As I See It: The threat to FDA independence

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James G. Dickinson
James G. Dickinson

It's time to bury the old FDA that clings to its independence from politics, and welcome the new one with its short White House policy leash. That's the bottom line of several recent developments concerning the Obama Administration's “open government” record at the agency.

An April 2 New York Times exposé on White House interference in FDA decisions quoted an administration source as saying that a politically independent FDA belongs in “a world that doesn't exist any more.”

The Obama crackdown on whistleblowers has led to twice as many cases (six) being brought as were brought in the previous 100 years (three).

Add in FDA's February admission that it was monitoring employees' personal emails, and you see an administration that cares more about leaks than its predecessor, which was called the most secretive administration in U.S. history.

This White House wants to control what information becomes public. It adds daily to a vast area of “nonpublic” information about internal operations that since 9/11 has been created at agencies like FDA without explicit statutory authority.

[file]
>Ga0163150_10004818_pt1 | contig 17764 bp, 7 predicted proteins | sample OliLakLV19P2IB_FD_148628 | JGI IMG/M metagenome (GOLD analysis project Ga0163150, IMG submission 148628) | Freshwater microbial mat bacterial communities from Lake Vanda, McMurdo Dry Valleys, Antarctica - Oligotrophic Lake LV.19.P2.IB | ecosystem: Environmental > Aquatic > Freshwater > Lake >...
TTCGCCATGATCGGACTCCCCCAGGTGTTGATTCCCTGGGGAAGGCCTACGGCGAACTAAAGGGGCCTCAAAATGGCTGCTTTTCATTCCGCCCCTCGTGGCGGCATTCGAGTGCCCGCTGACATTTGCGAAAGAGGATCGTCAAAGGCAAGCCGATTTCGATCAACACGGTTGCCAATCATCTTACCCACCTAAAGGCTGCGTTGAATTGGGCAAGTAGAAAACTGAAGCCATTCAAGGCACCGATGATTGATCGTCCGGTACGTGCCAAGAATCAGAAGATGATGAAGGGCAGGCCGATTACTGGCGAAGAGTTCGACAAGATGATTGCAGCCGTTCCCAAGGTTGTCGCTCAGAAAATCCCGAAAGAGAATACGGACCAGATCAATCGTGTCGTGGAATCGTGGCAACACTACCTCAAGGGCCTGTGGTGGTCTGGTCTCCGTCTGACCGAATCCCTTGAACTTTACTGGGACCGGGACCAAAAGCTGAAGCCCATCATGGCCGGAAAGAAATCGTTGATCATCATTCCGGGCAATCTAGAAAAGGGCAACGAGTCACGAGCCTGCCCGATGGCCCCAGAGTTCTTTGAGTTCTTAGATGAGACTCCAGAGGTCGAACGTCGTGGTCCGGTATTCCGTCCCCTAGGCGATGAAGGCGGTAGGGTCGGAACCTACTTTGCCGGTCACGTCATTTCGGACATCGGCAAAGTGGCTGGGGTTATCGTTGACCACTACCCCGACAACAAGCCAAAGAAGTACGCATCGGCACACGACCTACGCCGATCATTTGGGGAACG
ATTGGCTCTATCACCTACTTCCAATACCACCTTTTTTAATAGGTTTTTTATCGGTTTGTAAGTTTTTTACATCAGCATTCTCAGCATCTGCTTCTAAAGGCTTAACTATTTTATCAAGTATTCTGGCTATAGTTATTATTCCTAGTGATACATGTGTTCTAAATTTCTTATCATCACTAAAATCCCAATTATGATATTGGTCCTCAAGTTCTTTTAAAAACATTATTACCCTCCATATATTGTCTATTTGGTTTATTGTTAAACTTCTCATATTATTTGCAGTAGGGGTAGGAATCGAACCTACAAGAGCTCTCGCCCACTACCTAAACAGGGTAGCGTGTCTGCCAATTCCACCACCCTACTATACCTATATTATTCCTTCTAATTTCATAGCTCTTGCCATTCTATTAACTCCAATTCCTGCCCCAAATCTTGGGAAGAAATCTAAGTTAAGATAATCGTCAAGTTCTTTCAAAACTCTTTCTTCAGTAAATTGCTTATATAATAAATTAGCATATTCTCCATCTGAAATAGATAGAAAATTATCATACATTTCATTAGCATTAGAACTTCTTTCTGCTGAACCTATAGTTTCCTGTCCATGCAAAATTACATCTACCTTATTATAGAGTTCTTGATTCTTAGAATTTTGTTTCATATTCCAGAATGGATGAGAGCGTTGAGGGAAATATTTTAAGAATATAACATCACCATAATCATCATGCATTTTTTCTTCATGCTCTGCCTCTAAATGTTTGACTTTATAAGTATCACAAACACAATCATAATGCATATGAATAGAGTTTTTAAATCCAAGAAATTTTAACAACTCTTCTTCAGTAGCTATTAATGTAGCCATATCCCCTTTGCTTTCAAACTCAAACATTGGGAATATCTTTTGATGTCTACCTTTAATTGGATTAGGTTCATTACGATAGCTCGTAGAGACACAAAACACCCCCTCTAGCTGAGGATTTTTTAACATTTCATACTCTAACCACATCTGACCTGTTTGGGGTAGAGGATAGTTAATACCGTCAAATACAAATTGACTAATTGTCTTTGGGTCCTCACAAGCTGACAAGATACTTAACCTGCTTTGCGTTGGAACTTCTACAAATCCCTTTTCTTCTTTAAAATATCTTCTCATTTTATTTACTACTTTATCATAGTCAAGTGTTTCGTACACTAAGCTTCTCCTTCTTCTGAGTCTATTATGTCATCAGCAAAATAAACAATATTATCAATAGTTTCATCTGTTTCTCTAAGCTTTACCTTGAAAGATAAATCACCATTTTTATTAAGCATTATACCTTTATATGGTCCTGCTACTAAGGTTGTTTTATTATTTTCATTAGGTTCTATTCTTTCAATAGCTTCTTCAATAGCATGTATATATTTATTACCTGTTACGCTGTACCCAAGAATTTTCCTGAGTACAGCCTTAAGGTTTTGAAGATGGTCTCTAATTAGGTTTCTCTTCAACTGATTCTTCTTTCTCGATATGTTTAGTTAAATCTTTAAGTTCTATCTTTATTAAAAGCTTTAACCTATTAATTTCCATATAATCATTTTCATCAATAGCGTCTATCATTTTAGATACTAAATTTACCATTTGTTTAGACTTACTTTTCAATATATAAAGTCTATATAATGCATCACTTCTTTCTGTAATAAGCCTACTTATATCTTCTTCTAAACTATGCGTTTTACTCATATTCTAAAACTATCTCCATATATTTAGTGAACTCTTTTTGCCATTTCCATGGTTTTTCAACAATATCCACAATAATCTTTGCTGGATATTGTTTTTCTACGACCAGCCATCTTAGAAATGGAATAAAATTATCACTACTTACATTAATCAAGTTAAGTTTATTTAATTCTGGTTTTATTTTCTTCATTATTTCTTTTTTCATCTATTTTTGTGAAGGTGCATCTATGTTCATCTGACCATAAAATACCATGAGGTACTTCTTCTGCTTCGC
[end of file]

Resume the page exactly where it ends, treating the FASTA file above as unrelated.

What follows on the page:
“Nonpublic” information is sequestered for such specious reasons as the fact that nobody has decided to release it, or it may be regarded as “premature” or “incomplete,” or it may be embarrassing to some poorly performing official. Essentially, it is not “classifiable” information by any legal standard.

Meanwhile, a recent Society of Professional Journalists survey of journalists said that information flow in the U.S. is highly regulated and restricted by government public affairs officers like those at FDA.

So much for “open government.”


James G. Dickinson is editor of Dickinson's FDA Webview (fdaweb.com).

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